In Monday’s Moneybox piece about the Long Term Capital bailout, I wrote, somewhat skeptically: “Now, it’s possible to explain almost everything that’s happened in the global economy over the last year as evidence not of the failure of markets but rather of what happens when markets aren’t able to operate freely.” On the Wall Street Journal’s op-ed page the next day, Nobel Prize-winning economist Milton Friedman wrote, much less skeptically, “The present crisis is not the result of market failure. Rather it is the result of governments intervening in or seeking to supersede the market.”
It’s always nice when someone lives up to expectations so perfectly. As for Friedman’s piece, it’s an unsurprisingly well-stated argument for doing, well, nothing. However well stated the argument is, though, the piece as a whole is unsatisfying precisely because it suggests that nothing that could happen in the real world could ever change Friedman’s mind about anything. Certainly what’s happened to the global economy in the last year has at least made plausible the idea that the movement of capital is different from the movement of goods and services, and that the essentially unimpeachable arguments in favor of free trade may not be quite so unimpeachable when applied to capital flows. But Friedman dismisses this argument in a sentence, and never even touches on the impact that speculation has had in devastating emerging-market economies.
Now, of course, it’s very difficult to distinguish between capital and goods and services, since goods and services derive their value, in part, from their convertibility into money. And there is a strong case to be made that capital controls are doomed to failure, both because they isolate nations from the global economy by making foreign investment unlikely and because they lend themselves to corruption. But it’s simply willful blindness to deny that “hot money” has played an essential role in destabilizing tottering economies and, more importantly, that it has been the key factor keeping those economies from returning to growth. Yes, Thailand, South Korea, Malaysia: These countries were living beyond their means and eventually had to pay their bills. But the contagion that has spread across the emerging markets is hardly evidence of rationality on the part of investors.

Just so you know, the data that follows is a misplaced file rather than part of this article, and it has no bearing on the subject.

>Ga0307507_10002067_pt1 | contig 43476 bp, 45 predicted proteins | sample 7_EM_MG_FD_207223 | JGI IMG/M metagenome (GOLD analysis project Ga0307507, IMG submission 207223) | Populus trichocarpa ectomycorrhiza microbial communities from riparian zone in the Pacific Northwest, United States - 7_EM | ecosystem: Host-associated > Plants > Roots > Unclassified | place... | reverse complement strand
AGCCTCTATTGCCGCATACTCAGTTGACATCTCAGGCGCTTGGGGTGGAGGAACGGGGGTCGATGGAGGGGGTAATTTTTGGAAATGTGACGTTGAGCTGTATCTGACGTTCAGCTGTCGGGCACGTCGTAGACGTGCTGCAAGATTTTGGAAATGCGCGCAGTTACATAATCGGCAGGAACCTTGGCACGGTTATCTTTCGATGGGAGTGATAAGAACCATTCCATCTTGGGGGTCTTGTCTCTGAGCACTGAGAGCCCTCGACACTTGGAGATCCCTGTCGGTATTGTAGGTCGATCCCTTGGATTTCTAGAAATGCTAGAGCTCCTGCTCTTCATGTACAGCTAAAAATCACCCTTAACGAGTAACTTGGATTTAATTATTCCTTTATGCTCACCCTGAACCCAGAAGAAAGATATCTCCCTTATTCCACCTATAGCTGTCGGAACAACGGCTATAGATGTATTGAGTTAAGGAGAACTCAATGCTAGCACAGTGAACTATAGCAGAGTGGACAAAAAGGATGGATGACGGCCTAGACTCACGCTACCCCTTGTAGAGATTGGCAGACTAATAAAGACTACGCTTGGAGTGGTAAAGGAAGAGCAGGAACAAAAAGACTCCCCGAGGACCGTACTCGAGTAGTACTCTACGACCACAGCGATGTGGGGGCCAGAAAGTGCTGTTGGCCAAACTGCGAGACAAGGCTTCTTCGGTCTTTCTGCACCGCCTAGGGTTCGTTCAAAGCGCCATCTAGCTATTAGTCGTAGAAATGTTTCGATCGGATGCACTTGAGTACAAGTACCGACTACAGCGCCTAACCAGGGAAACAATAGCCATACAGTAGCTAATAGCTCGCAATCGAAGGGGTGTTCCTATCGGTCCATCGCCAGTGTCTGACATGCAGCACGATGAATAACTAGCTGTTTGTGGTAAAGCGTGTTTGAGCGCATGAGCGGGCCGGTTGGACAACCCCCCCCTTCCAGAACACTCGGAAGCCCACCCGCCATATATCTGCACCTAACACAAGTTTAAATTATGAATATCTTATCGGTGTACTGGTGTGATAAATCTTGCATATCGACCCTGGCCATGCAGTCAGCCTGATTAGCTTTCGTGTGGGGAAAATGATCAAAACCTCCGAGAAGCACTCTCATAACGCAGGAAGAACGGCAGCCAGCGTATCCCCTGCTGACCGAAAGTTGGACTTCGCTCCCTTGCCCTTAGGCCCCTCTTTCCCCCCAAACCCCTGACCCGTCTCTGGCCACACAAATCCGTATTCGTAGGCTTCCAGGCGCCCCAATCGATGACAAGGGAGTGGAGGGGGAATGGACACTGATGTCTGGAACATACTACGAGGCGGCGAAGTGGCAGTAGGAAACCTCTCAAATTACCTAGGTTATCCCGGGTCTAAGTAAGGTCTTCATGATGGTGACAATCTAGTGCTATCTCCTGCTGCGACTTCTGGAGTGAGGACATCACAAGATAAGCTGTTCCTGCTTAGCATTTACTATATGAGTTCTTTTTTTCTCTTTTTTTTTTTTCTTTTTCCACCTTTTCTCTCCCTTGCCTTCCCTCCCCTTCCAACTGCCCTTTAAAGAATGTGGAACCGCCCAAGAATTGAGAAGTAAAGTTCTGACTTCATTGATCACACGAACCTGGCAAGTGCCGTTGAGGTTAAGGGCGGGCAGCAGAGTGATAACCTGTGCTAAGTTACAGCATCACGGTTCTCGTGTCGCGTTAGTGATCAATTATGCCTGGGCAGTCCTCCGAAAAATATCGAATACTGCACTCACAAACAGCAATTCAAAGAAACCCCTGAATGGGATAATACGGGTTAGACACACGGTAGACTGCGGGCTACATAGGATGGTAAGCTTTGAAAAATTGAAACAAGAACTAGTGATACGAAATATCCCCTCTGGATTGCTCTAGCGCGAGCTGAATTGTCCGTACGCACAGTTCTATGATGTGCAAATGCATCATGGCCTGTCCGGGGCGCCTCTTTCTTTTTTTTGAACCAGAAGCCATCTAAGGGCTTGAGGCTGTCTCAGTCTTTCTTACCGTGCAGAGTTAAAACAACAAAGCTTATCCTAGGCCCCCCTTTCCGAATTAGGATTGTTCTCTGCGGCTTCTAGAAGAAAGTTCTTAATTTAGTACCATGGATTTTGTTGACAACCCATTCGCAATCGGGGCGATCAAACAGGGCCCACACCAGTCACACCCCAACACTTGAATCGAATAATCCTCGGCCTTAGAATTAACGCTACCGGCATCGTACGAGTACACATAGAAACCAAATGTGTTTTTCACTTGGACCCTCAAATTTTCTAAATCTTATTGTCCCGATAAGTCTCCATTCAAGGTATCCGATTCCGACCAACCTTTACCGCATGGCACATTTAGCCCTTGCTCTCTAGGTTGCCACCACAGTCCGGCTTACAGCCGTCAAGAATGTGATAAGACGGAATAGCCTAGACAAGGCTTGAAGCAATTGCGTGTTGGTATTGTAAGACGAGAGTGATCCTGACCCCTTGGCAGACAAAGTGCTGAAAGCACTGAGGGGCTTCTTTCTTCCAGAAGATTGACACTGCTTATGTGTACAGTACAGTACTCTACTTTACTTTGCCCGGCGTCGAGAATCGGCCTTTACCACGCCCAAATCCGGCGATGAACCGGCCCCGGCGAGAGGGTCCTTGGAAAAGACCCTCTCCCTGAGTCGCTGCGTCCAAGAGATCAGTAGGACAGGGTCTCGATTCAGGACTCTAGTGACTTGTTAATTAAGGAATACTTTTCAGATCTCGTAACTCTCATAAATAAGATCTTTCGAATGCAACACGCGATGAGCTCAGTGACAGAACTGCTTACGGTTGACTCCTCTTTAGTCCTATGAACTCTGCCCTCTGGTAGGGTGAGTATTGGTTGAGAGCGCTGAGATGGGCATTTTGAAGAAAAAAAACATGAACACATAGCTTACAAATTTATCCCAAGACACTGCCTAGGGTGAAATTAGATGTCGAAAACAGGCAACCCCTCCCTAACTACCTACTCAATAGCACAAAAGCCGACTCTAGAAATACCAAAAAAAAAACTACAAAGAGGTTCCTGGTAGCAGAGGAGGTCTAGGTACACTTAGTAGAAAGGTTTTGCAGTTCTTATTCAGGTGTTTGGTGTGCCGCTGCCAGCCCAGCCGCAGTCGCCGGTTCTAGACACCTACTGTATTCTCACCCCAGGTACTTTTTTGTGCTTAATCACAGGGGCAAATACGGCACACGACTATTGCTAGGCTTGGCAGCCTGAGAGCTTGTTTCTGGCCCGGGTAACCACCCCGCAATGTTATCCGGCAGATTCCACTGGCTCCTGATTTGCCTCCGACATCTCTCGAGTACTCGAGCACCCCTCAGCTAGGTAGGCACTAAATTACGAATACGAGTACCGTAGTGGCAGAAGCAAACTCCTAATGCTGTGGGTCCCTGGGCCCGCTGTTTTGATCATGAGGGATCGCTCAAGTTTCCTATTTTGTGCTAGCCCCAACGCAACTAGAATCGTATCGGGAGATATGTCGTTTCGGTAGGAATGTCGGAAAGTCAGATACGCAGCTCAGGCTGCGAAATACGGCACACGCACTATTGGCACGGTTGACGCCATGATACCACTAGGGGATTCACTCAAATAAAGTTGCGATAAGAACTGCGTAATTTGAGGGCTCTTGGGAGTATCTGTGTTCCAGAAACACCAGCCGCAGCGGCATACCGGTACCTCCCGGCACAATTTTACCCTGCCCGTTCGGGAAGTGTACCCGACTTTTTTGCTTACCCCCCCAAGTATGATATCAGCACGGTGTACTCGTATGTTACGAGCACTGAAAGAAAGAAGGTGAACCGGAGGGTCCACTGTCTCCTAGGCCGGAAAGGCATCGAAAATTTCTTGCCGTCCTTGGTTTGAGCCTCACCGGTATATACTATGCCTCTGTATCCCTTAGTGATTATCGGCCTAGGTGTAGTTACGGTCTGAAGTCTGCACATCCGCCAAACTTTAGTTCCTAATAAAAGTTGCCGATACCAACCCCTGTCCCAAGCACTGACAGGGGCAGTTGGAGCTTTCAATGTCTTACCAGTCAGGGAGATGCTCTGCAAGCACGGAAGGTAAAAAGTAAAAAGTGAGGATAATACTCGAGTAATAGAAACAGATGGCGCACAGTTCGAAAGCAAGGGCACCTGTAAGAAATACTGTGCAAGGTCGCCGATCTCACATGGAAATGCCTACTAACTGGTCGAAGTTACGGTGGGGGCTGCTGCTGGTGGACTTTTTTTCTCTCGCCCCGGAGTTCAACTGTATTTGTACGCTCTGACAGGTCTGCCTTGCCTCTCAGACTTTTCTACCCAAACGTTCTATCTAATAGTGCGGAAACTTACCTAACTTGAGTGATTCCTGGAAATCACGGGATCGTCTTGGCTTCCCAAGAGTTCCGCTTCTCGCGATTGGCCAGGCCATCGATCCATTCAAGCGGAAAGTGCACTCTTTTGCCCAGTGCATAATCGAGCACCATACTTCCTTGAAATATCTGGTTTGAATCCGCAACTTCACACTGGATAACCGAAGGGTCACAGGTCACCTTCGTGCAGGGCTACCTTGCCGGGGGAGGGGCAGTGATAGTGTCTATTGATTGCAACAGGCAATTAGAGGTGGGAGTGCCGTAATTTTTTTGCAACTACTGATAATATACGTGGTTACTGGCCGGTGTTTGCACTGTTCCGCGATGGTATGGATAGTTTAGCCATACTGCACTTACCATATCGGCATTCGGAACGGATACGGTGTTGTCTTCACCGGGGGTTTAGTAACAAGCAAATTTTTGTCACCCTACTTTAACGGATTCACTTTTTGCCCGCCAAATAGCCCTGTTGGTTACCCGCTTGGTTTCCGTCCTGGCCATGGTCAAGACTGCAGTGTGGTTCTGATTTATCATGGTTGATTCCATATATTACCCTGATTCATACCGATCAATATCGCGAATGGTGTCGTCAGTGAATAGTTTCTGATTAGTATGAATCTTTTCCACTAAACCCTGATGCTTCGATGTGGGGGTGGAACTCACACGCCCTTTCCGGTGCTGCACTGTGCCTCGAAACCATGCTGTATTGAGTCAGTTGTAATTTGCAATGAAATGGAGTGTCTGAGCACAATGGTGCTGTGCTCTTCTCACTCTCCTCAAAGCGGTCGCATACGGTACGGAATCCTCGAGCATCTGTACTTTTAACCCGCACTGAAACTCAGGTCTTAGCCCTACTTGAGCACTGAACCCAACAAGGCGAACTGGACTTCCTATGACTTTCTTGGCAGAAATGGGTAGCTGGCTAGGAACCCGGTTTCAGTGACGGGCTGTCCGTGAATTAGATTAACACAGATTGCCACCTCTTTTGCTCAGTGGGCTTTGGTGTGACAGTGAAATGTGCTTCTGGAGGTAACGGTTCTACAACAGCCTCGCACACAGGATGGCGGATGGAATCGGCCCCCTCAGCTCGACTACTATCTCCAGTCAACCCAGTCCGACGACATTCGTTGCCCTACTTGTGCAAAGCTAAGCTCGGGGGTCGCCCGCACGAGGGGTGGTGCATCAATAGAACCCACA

Along these lines, the most curious line in Friedman’s piece is this: “Emerging markets need external capital, and particularly the discipline and knowledge that comes with it. …” But what does “discipline” mean here? If it means simply that emerging-market economies will have to listen to external capital’s dictates, then it’s tautological and trivial. If it means, as Friedman wants it to, “efficiency” and “rationality,” then it doesn’t seem to describe the past few years very well. The real estate bubble in Hong Kong, the giant factories in South Korea, and the overbuilding in Thailand were all funded by external capital. And how much “knowledge” or “discipline” did Long Term Capital impart to the countries it invested in?
This isn’t a call for central planning or for the resurgence of something like Japan’s MITI. There’s no guarantee that a group of government planners would make any better choices than foreign banks do. In no small part thanks to Milton Friedman, economists have spent the last 20 years reaffirming the virtues of free markets. That’s been to much good effect. But the battle against central planning has been won. Now it’s time to abandon the pretense that markets always function perfectly when left alone, and to think about the possibility that sometimes doing something is better, and more effective, than doing nothing.